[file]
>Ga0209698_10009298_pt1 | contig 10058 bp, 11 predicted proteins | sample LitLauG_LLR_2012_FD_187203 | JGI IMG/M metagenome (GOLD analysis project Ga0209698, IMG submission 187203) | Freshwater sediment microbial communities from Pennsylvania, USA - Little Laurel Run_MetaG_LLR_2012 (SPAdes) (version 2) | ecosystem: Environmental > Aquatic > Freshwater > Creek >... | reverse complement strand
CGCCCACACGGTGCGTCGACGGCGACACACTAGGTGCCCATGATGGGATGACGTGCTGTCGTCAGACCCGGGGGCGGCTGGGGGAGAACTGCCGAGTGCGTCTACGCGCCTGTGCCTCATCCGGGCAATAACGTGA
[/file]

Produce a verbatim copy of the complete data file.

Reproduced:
>Ga0209698_10009298_pt1 | contig 10058 bp, 11 predicted proteins | sample LitLauG_LLR_2012_FD_187203 | JGI IMG/M metagenome (GOLD analysis project Ga0209698, IMG submission 187203) | Freshwater sediment microbial communities from Pennsylvania, USA - Little Laurel Run_MetaG_LLR_2012 (SPAdes) (version 2) | ecosystem: Environmental > Aquatic > Freshwater > Creek >... | reverse complement strand
CGCCCACACGGTGCGTCGACGGCGACACACTAGGTGCCCATGATGGGATGACGTGCTGTCGTCAGACCCGGGGGCGGCTGGGGGAGAACTGCCGAGTGCGTCTACGCGCCTGTGCCTCATCCGGGCAATAACGTGA